Financial & Legal News

Divorce, the in-laws and inheritance

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Recent research indicates that a third of parents are not willing to offer an inheritance or financial aid to their married offspring due to the fear of divorce.

Now, whilst I would not suggest you disinherit your nearest and dearest, in this era of the ‘blended’ family, second and sometimes third marriages, most of us want what we have worked hard to achieve to remain ‘in the family’.  To achieve this you need to plan accordingly.

A recent report by Investec Investment and Wealth stated that 30% of adults were unwilling to pass on money to their children due to the risk of money leaving the family through divorce.

Every week in our family clinics our solicitors get asked the same question re “who gets what?”, but when you’re making a Will or looking at Inheritance Tax and Trusts the question goes much deeper.

According to the 1,000 parents surveyed, 12% of their children had parted from their spouse and an additional 14% stated unlike their own marriage they had little or no confidence that their children’s would last “a lifetime”.

Extravagant spending was also considered a risk factor, so the Ferrari that the youngest son has planned would have to go on hold if the bank of mum and dad did not pay up.  Some 14% of those surveyed believed that an inheritance would lessen the incentive for their children to “work hard and earn their own money”.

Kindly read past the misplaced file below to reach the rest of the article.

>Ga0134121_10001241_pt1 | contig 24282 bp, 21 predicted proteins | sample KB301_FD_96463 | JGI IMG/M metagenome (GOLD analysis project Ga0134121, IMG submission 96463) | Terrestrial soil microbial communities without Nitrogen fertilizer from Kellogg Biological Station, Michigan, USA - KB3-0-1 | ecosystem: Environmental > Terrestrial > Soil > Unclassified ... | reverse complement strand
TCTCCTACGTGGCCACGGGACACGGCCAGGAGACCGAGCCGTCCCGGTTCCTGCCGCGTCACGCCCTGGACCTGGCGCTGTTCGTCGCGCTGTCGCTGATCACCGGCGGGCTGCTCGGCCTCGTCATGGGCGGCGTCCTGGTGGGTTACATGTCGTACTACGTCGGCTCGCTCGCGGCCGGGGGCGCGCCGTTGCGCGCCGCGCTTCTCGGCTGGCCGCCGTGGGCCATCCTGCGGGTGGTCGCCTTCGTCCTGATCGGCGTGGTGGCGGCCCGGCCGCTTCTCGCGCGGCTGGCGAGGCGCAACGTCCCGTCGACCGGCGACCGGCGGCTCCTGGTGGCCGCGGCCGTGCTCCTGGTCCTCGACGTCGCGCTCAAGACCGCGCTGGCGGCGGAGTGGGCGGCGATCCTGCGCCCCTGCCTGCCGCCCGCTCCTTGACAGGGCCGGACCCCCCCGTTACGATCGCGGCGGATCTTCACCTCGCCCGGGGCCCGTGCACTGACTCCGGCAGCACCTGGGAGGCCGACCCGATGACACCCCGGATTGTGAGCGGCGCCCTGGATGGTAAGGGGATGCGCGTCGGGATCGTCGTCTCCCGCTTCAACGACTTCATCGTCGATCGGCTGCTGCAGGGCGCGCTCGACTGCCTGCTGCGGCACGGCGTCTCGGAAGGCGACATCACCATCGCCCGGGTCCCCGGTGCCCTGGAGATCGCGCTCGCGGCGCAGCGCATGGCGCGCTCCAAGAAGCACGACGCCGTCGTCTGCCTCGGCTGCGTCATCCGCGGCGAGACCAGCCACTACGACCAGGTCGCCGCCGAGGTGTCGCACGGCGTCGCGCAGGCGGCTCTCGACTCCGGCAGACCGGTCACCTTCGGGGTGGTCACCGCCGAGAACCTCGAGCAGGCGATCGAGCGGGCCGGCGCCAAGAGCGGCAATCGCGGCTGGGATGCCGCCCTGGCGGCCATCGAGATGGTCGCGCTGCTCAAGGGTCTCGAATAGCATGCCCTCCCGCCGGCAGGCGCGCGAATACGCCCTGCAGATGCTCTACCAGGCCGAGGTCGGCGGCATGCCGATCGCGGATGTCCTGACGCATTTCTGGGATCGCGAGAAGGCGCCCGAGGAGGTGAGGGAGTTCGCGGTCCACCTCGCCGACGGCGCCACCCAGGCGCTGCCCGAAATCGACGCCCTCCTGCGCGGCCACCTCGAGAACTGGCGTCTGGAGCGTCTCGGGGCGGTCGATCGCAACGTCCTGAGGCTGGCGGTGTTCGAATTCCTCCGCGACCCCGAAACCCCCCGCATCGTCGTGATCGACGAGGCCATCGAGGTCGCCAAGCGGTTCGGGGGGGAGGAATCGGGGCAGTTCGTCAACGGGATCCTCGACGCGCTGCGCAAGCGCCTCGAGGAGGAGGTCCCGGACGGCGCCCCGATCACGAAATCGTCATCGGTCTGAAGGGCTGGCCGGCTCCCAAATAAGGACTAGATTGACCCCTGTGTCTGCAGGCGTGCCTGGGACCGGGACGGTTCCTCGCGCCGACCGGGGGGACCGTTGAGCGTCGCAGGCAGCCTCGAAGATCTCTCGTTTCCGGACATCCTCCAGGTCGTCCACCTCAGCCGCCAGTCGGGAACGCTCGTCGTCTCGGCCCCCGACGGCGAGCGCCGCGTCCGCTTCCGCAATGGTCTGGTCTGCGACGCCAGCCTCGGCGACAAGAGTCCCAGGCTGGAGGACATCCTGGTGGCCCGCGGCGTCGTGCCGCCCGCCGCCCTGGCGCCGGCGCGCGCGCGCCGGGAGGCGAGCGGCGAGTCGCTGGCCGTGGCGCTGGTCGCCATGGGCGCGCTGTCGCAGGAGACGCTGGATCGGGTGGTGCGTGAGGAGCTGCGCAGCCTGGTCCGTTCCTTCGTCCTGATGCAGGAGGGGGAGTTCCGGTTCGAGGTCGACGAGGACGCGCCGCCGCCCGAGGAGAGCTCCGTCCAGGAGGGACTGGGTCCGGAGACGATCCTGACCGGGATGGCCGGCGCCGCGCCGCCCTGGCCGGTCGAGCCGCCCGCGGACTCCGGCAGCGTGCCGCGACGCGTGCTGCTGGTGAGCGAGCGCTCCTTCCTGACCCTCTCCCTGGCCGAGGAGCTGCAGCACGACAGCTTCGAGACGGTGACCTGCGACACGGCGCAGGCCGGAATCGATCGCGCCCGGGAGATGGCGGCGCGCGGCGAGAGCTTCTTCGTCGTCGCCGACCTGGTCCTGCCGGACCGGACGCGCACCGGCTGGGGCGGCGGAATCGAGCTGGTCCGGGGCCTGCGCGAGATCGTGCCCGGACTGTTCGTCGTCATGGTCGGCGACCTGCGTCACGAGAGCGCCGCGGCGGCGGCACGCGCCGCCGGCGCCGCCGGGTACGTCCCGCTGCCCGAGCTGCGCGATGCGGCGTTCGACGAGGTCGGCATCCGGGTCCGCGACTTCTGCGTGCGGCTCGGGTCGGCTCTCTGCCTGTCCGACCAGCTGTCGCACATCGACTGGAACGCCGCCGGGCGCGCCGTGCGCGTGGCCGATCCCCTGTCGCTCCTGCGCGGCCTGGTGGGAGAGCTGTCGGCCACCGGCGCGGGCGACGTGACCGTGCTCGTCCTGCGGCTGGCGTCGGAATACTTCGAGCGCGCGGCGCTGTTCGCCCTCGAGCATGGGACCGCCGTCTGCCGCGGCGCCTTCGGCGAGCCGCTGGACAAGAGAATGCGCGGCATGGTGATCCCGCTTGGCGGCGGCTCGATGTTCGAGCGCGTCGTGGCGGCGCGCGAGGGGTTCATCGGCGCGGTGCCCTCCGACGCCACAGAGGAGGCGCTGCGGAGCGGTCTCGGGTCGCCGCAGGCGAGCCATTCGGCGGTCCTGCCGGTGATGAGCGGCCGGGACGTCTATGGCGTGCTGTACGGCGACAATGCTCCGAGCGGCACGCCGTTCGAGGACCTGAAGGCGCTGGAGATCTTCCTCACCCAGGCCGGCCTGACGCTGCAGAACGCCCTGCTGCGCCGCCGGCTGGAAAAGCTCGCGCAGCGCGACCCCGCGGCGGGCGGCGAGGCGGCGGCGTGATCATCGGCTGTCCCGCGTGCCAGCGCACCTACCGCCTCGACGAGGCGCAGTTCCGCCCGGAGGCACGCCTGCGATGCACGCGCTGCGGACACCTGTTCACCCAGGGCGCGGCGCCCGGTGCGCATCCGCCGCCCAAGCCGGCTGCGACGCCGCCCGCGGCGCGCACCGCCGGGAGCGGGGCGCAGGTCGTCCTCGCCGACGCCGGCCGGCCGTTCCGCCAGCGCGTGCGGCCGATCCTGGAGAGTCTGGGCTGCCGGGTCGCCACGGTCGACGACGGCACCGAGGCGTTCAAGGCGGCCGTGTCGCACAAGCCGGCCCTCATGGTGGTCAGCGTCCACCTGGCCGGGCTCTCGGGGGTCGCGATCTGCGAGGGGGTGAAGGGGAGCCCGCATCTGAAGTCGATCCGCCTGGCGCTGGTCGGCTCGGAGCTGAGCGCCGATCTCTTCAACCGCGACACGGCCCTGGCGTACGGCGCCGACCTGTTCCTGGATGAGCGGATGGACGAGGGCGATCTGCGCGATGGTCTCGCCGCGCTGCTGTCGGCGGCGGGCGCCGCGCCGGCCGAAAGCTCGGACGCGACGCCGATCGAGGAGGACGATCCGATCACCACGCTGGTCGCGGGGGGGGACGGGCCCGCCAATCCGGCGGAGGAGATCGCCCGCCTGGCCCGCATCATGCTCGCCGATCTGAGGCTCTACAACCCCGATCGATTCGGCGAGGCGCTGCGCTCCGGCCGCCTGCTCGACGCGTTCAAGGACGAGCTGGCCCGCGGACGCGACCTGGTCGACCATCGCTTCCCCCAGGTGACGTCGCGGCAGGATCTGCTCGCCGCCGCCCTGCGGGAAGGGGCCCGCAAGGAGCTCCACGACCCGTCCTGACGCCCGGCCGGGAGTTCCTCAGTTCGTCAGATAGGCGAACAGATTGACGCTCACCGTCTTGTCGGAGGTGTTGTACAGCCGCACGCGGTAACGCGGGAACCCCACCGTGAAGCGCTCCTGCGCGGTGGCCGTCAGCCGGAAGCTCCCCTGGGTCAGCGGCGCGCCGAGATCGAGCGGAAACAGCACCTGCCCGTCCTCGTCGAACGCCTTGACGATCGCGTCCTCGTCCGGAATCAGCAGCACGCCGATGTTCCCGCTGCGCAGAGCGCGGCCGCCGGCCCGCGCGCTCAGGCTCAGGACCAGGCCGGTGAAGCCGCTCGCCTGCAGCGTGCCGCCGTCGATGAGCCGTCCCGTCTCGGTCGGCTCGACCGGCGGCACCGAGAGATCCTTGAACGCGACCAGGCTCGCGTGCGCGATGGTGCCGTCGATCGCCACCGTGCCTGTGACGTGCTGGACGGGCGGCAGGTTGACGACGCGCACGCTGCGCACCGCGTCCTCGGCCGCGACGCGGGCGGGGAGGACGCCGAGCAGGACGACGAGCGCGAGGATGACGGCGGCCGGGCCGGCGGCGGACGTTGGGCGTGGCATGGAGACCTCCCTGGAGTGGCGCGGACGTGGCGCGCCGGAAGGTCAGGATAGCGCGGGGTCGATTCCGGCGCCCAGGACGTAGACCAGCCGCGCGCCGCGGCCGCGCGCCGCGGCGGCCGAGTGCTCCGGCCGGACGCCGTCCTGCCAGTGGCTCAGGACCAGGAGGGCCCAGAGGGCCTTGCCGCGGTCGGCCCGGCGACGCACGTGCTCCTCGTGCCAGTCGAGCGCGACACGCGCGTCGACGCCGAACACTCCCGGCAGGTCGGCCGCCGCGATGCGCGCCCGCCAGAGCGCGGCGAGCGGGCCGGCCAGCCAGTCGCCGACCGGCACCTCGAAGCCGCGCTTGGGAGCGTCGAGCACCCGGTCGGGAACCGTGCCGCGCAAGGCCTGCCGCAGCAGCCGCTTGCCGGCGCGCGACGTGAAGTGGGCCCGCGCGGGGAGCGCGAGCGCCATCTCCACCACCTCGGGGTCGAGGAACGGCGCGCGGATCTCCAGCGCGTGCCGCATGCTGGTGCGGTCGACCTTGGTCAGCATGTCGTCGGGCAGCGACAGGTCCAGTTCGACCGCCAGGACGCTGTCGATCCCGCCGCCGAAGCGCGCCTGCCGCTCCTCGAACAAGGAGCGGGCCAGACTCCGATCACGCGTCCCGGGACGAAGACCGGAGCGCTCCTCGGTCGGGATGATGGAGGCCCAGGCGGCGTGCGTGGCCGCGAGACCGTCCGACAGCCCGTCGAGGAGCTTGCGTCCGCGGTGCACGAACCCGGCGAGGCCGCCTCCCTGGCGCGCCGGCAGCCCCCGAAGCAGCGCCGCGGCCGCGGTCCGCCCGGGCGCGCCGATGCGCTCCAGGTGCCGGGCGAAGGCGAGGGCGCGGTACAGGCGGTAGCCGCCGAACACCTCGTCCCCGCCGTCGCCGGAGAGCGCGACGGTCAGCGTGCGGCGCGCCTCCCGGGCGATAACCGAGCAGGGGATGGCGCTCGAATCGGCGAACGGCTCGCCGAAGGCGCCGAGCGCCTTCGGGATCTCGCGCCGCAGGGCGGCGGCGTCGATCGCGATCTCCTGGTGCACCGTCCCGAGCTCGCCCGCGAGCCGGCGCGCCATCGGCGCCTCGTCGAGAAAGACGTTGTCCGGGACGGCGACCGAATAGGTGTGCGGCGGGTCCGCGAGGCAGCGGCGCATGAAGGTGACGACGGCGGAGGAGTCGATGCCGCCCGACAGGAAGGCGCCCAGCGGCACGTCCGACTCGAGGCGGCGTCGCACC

In order to mitigate these risks many parents said they preferred to provide smaller financial gifts to aid day-to-day living, as opposed to larger lump sums, or even skip a generation and bequeath assets to grandchildren.

One in seven stated that they were considering a discretionary trust, something which could be a “useful means to protect family wealth from future divorce within a family.

In my dual roles as Family and Private Client Partner I see these issues cropping up every week when advising clients in these areas of law.  The benefit of seeing a solicitor is that we look at it with experience and devoid of family emotions and can help you see the bigger picture and plan appropriately.

To speak to Daniel Prince about a Will or a Family Matter you can email him at







Please note that the information and opinions contained in this article are not intended to be comprehensive, nor to provide legal advice. No responsibility for its accuracy or correctness is assumed by Pearson Solicitors and Financial Advisers Ltd or any of its members or employees. Professional legal advice should be obtained before taking, or refraining from taking, any action as a result of this article.

This blog was posted some time ago and its contents may now be out of date. For the latest legal position relating to these issues, get in touch with the author - or make an enquiry now.

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